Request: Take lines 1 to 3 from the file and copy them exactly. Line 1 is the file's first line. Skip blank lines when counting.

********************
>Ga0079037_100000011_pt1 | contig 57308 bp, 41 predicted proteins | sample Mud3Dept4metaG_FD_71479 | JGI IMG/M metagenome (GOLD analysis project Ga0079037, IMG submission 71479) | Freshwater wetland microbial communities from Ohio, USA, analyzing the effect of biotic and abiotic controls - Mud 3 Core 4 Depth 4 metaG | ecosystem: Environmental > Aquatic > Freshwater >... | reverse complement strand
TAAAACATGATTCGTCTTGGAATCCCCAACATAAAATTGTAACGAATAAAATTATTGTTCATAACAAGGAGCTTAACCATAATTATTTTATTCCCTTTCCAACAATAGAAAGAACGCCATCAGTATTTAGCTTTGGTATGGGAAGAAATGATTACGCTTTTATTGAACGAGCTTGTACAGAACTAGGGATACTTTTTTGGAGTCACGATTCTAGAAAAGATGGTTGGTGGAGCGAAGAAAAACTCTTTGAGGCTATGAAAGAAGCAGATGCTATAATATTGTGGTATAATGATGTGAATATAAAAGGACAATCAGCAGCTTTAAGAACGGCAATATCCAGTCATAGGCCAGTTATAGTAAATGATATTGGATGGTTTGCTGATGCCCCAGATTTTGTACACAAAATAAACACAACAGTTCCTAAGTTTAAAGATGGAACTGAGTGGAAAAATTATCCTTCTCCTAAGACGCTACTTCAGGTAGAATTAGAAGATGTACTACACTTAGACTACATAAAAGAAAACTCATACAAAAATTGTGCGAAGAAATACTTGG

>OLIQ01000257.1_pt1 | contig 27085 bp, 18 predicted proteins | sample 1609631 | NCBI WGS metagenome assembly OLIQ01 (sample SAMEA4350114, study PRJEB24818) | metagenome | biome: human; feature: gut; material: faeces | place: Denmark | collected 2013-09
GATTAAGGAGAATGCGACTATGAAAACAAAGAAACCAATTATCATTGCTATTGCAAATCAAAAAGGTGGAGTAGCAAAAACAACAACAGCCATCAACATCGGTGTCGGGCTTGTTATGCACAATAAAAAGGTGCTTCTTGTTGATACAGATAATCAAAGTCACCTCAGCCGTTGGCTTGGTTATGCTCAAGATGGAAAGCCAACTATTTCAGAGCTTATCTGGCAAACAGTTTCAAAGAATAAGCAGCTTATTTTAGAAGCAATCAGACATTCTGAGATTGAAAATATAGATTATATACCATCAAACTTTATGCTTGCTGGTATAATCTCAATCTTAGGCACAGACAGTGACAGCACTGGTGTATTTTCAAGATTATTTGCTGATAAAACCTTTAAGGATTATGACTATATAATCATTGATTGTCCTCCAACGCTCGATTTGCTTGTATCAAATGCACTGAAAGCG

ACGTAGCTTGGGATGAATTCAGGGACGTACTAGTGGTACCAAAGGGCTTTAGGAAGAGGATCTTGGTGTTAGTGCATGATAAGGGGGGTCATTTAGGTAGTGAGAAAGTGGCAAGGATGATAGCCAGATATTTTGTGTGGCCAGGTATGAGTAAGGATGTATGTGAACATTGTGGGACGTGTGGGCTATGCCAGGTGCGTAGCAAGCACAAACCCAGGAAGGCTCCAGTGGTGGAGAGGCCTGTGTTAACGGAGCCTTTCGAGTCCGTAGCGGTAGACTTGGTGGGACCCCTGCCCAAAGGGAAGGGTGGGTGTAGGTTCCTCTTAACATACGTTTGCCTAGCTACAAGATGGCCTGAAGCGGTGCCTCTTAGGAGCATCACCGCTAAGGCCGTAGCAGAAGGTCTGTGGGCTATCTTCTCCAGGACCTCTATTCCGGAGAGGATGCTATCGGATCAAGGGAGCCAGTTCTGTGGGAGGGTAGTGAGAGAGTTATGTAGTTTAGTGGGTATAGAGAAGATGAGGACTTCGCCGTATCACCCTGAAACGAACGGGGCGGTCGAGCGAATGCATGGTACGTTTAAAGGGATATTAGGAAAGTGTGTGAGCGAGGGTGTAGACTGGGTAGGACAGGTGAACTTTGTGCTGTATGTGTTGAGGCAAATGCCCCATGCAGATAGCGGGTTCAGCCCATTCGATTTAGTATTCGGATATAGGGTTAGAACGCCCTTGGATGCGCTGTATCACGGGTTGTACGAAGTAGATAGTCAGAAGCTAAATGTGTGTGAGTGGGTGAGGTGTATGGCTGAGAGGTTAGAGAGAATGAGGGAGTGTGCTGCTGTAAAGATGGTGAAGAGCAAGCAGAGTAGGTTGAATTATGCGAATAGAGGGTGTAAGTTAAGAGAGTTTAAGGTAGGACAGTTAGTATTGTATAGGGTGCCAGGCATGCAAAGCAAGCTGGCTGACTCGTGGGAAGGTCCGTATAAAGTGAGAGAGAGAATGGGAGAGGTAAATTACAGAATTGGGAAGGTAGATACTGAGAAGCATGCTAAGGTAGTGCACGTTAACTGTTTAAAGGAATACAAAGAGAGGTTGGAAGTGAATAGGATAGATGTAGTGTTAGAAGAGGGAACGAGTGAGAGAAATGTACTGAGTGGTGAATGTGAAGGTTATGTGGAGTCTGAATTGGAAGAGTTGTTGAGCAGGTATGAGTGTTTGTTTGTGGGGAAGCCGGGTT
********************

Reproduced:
>Ga0079037_100000011_pt1 | contig 57308 bp, 41 predicted proteins | sample Mud3Dept4metaG_FD_71479 | JGI IMG/M metagenome (GOLD analysis project Ga0079037, IMG submission 71479) | Freshwater wetland microbial communities from Ohio, USA, analyzing the effect of biotic and abiotic controls - Mud 3 Core 4 Depth 4 metaG | ecosystem: Environmental > Aquatic > Freshwater >... | reverse complement strand
TAAAACATGATTCGTCTTGGAATCCCCAACATAAAATTGTAACGAATAAAATTATTGTTCATAACAAGGAGCTTAACCATAATTATTTTATTCCCTTTCCAACAATAGAAAGAACGCCATCAGTATTTAGCTTTGGTATGGGAAGAAATGATTACGCTTTTATTGAACGAGCTTGTACAGAACTAGGGATACTTTTTTGGAGTCACGATTCTAGAAAAGATGGTTGGTGGAGCGAAGAAAAACTCTTTGAGGCTATGAAAGAAGCAGATGCTATAATATTGTGGTATAATGATGTGAATATAAAAGGACAATCAGCAGCTTTAAGAACGGCAATATCCAGTCATAGGCCAGTTATAGTAAATGATATTGGATGGTTTGCTGATGCCCCAGATTTTGTACACAAAATAAACACAACAGTTCCTAAGTTTAAAGATGGAACTGAGTGGAAAAATTATCCTTCTCCTAAGACGCTACTTCAGGTAGAATTAGAAGATGTACTACACTTAGACTACATAAAAGAAAACTCATACAAAAATTGTGCGAAGAAATACTTGG

>OLIQ01000257.1_pt1 | contig 27085 bp, 18 predicted proteins | sample 1609631 | NCBI WGS metagenome assembly OLIQ01 (sample SAMEA4350114, study PRJEB24818) | metagenome | biome: human; feature: gut; material: faeces | place: Denmark | collected 2013-09